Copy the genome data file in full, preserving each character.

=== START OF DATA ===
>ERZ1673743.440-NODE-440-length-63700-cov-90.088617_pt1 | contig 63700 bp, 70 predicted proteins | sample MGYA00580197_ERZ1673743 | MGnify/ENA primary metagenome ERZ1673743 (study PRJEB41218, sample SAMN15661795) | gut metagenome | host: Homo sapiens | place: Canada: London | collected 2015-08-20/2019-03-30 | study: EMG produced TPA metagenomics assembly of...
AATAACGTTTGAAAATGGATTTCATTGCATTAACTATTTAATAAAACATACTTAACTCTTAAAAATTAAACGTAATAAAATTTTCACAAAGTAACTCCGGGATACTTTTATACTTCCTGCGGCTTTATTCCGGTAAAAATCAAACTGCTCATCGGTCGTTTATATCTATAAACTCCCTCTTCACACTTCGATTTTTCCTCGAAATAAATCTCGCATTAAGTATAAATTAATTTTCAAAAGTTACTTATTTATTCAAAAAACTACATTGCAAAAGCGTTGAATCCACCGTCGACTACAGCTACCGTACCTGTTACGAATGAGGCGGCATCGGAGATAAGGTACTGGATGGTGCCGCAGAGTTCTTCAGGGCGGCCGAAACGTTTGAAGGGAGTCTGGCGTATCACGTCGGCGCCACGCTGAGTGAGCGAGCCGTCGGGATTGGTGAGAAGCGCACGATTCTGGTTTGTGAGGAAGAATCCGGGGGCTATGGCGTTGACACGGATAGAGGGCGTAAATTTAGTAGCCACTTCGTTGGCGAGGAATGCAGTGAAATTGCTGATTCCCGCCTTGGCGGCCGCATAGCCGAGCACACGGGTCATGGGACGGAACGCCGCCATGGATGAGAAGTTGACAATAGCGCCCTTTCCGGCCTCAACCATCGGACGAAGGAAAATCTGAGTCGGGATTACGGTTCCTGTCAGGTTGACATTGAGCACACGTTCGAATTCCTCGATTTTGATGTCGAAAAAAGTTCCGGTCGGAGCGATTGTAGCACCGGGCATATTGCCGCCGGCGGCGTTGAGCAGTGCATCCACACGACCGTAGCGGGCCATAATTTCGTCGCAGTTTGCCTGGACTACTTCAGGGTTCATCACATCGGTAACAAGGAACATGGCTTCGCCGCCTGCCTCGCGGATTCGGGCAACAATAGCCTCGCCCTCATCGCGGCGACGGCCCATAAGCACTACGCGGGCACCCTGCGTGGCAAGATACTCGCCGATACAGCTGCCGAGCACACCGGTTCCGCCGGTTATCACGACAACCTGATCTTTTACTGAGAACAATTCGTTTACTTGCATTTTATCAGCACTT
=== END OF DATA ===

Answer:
>ERZ1673743.440-NODE-440-length-63700-cov-90.088617_pt1 | contig 63700 bp, 70 predicted proteins | sample MGYA00580197_ERZ1673743 | MGnify/ENA primary metagenome ERZ1673743 (study PRJEB41218, sample SAMN15661795) | gut metagenome | host: Homo sapiens | place: Canada: London | collected 2015-08-20/2019-03-30 | study: EMG produced TPA metagenomics assembly of...
AATAACGTTTGAAAATGGATTTCATTGCATTAACTATTTAATAAAACATACTTAACTCTTAAAAATTAAACGTAATAAAATTTTCACAAAGTAACTCCGGGATACTTTTATACTTCCTGCGGCTTTATTCCGGTAAAAATCAAACTGCTCATCGGTCGTTTATATCTATAAACTCCCTCTTCACACTTCGATTTTTCCTCGAAATAAATCTCGCATTAAGTATAAATTAATTTTCAAAAGTTACTTATTTATTCAAAAAACTACATTGCAAAAGCGTTGAATCCACCGTCGACTACAGCTACCGTACCTGTTACGAATGAGGCGGCATCGGAGATAAGGTACTGGATGGTGCCGCAGAGTTCTTCAGGGCGGCCGAAACGTTTGAAGGGAGTCTGGCGTATCACGTCGGCGCCACGCTGAGTGAGCGAGCCGTCGGGATTGGTGAGAAGCGCACGATTCTGGTTTGTGAGGAAGAATCCGGGGGCTATGGCGTTGACACGGATAGAGGGCGTAAATTTAGTAGCCACTTCGTTGGCGAGGAATGCAGTGAAATTGCTGATTCCCGCCTTGGCGGCCGCATAGCCGAGCACACGGGTCATGGGACGGAACGCCGCCATGGATGAGAAGTTGACAATAGCGCCCTTTCCGGCCTCAACCATCGGACGAAGGAAAATCTGAGTCGGGATTACGGTTCCTGTCAGGTTGACATTGAGCACACGTTCGAATTCCTCGATTTTGATGTCGAAAAAAGTTCCGGTCGGAGCGATTGTAGCACCGGGCATATTGCCGCCGGCGGCGTTGAGCAGTGCATCCACACGACCGTAGCGGGCCATAATTTCGTCGCAGTTTGCCTGGACTACTTCAGGGTTCATCACATCGGTAACAAGGAACATGGCTTCGCCGCCTGCCTCGCGGATTCGGGCAACAATAGCCTCGCCCTCATCGCGGCGACGGCCCATAAGCACTACGCGGGCACCCTGCGTGGCAAGATACTCGCCGATACAGCTGCCGAGCACACCGGTTCCGCCGGTTATCACGACAACCTGATCTTTTACTGAGAACAATTCGTTTACTTGCATTTTATCAGCACTT